Every previous character is back including the two guest characters; Sion Eltnum Atlasia from Melty Blood, and Akatsuki from the incredibly niche Akatsuki-Blitzkampf famous mainly for Blitztank, who was added to the roster of Blazblue Cross Tag Battle and is a literal tank with a skeleton face. Three new additions join the roster too. These have been mentioned before either in the series Chronicle Mode or through cutscenes. You have a high schooler with a giant shield in Tsurugi, a gun-toting girl in Kaguya, and evil incarnate in Kuon who is my favorite new addition to this roster with his evil samurai look and attitude.

In terms of modes, UNDER NIGHT IN-BIRTH II Sys: Celes plays it safe and standard with the usual suspects: Arcade/Story, Score Attack, Training, Survival, Combo Training, Customize, and Online modes. Customization allows you to get freaky with your color palettes for any of the cast, just don’t jump in expecting to create anything on the levels of Tekken 8. Whilst the in-game tutorial does a great job of getting you ready to play the game, again it is somewhat lacking when compared to the recent Tekken 8’s fantastic Arcade Quest Battle or the brilliant tutorial in Guilty Gear Strive.

Party Like It’s 1999

What I feel the main selling point for fans of the game will be, aside from the new characters and tweaks, is the fact that for the first time in the series, the online mode is using rollback netcode. Admittedly, it’s 2024 and rollback should be a standard, still, it’s nice to see here. Sadly, cross-platform compatibility has been forgotten about, meaning the player pools are going to be pretty low even from launch. Hopefully French-Bread and ArcSys can work something out and add this at a later date.

I think herein lies the main issue with UNDER NIGHT IN-BIRTH II Sys: Celes, in 2024, and especially releasing in the same week as Tekken 8: it doesn’t feel half as feature-rich and is therefore less enticing to new players to the series. Those who have experience with the series will know exactly what they are getting into and if it is worth dropping the money on tweaks, a little more lore, and a few new characters, but for those who have no familiarity with the franchise, it quite rightly looks lacking in the features.

UNDER NIGHT IN-BIRTH II Sys: Celes - Recurring Void Effect

Beautifully Basic

On the presentation side of things, UNDER NIGHT IN-BIRTH II Sys: Celes has some beautiful looking sprite work and some of the best fighting game music the genre has ever known. Sadly, the rest of the product looks quite dated to the point you would be forgiven thinking it comes from a budget Playstation 2 release.

First off, the characters are drawn beautifully. I really cannot go on enough about how much I love fighting game sprites, and UNDER NIGHT IN-BIRTH II Sys: Celes is a paradise for this. The characters and moves look so crisp and high-definition without looking “too clean” and giving off the “mobile game” effect that can sometimes happen.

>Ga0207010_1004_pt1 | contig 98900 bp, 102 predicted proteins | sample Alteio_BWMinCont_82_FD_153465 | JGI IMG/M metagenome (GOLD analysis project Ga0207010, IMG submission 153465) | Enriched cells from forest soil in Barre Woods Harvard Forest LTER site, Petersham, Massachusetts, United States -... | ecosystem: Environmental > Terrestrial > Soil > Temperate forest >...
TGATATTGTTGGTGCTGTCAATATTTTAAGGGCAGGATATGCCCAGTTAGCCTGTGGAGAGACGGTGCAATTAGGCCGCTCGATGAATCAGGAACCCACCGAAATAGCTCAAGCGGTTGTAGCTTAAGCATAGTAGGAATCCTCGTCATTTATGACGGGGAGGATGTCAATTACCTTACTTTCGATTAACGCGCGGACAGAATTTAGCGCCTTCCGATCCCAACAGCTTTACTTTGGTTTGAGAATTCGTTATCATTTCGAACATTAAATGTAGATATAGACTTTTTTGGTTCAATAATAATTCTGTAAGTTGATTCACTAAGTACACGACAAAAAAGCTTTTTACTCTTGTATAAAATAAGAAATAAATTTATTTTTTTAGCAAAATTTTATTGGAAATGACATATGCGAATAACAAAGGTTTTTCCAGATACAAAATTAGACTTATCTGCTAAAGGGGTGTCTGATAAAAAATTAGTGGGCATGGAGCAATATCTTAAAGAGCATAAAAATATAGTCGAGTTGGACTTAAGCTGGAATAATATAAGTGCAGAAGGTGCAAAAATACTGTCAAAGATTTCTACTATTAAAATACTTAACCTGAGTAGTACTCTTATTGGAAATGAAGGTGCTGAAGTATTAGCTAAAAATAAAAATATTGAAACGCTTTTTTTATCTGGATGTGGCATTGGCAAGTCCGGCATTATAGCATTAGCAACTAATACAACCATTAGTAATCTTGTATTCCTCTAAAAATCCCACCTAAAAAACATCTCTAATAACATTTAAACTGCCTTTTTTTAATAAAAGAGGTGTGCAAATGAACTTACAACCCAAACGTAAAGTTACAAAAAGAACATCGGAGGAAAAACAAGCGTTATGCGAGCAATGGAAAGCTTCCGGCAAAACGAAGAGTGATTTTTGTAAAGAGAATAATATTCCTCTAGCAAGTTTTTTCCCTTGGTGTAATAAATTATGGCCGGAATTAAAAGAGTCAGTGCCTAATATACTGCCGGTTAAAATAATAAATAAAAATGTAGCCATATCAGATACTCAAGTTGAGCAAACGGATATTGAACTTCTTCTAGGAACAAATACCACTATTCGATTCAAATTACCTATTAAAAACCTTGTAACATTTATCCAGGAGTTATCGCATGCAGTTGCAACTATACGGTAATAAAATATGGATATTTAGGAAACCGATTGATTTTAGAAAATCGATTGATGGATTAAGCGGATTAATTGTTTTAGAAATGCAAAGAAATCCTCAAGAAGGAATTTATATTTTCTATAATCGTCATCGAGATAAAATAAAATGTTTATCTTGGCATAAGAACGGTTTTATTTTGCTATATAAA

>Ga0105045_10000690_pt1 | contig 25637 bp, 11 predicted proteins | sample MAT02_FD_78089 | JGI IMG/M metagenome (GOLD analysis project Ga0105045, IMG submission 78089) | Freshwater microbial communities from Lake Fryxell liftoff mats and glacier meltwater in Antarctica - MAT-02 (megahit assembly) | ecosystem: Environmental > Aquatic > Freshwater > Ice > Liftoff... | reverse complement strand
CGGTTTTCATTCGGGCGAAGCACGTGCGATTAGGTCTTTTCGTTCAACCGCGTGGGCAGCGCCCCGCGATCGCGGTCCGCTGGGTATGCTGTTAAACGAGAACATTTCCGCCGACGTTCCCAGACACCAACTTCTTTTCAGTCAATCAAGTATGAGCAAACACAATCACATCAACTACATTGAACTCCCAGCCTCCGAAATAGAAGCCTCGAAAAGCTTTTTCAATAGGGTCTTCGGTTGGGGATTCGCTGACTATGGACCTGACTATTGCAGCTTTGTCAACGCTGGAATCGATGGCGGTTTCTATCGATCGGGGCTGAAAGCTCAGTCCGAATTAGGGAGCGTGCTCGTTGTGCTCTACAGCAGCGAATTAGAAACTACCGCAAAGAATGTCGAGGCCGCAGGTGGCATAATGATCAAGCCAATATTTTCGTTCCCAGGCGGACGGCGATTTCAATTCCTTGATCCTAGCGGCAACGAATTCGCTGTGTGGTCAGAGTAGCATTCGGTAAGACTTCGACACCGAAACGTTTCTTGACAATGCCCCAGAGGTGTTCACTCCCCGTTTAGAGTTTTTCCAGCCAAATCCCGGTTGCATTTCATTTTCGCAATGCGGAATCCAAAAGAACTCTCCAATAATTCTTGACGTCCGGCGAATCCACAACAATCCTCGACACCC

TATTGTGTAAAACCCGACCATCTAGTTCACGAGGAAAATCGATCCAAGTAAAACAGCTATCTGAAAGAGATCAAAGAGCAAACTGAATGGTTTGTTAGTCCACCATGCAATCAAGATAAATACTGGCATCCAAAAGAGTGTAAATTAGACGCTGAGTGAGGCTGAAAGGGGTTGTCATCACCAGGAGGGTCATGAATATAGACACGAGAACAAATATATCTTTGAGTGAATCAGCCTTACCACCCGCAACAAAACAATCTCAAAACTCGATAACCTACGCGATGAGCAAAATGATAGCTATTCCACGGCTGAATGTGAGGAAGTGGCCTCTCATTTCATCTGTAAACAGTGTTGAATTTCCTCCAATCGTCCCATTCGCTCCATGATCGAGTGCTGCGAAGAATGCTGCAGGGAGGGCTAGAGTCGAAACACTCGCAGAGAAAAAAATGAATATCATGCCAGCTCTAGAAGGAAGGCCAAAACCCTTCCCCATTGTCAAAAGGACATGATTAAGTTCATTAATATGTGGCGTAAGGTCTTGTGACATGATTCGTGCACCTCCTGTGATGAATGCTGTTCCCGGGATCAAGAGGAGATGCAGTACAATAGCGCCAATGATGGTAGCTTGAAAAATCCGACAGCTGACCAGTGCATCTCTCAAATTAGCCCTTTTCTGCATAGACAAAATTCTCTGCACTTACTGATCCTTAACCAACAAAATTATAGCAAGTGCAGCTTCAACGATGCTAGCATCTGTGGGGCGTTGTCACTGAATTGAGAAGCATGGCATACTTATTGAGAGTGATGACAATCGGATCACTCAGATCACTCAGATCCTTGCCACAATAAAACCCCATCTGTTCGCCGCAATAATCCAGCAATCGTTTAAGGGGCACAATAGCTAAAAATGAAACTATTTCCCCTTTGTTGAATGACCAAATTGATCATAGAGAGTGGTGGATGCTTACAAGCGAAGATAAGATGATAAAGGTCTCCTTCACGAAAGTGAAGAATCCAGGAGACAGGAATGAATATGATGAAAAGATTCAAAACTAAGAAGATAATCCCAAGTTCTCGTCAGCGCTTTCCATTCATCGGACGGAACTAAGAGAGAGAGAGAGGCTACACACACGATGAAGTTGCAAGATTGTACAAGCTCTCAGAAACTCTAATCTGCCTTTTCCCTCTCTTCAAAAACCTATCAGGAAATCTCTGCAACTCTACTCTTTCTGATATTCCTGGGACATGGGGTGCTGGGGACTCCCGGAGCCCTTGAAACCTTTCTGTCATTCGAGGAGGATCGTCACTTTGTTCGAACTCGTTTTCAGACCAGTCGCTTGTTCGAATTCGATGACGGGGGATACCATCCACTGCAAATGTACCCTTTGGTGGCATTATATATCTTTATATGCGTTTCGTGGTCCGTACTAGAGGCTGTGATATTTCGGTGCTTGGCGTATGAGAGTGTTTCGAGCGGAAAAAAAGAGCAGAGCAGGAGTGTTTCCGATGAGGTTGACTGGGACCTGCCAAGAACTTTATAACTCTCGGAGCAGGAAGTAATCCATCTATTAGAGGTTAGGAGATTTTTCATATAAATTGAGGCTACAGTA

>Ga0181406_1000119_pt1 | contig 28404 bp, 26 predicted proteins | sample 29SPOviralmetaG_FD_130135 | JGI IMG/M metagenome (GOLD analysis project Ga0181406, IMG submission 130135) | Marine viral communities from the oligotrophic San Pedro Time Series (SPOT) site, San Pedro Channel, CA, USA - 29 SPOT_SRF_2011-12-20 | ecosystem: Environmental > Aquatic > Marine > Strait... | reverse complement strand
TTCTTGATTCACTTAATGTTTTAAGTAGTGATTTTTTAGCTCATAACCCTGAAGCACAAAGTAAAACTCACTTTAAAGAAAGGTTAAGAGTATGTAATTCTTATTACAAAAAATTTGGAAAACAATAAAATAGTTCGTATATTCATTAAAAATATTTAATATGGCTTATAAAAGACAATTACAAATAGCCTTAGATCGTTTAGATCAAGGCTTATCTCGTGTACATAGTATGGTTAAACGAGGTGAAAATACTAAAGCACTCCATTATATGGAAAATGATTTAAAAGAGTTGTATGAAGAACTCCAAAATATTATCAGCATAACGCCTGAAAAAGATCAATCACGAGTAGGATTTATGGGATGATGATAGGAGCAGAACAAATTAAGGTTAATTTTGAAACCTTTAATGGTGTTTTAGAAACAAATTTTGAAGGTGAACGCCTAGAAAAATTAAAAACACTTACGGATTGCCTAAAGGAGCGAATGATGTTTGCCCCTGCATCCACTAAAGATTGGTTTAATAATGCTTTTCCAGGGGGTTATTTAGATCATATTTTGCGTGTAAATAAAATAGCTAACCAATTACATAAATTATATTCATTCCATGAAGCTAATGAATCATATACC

UNDER NIGHT IN-BIRTH II Sys: Celes - Main Menu

Sadly, the stages don’t have the same level of detail and are in full 3D with effects that wouldn’t look amiss in your favorite Dreamcast brawler. This is a far cry from the beautiful drawings that adorned the 2D era SNK titles, where they would make excellent wallpapers for desktops. The stages are dull and pedestrian as they come, which creates quite a stark contrast with how stylistic the characters are and the level of care put into them.

The menus are all quite basic, and even the Online portion of the game is as basic as they come, offering a menu based Ranked or Casual system. This is a letdown in this current climate of fighting games when you have titles like Granblue putting out Fall Guys style mini-games and other events to expand on the social aspects of playing online.


I want it on the record that I love UNDER NIGHT IN-BIRTH II Sys: Celes. That said, I think to try and recommend picking it up at full price to anyone but hardcore fans is too much of a hard ask. Yes, if you pick the game up now you get access to Season 1 with three new DLC characters incoming, but it just doesn’t have the weight of a game released this side of titles like Street Fighter 6, Tekken 8, and Mortal Kombat 1 where they had a lot of worth to their offline portions.

The gameplay is solid and the visual style is somewhat love or hate, but there is a lot here to love. It doesn’t feel like a major sequel so I would suggest that you either pick this one up on sale or pick an earlier one up first to see if you’re new to the series and not convinced. If you’re a fan of the series this feels like a half sequel, but the rollback netcode and extra characters alone should be enough to entice you in.


Platforms: PC, Nintendo Switch, PS4, PS5

For more from Arc System Works, you should check out our review of River City: Rival Showdown, or BlazBlue: Entropy Effect.

Many thanks go to Arc System Works for a PlayStation 5 review code for UNDER NIGHT IN-BIRTH II Sys: Celes.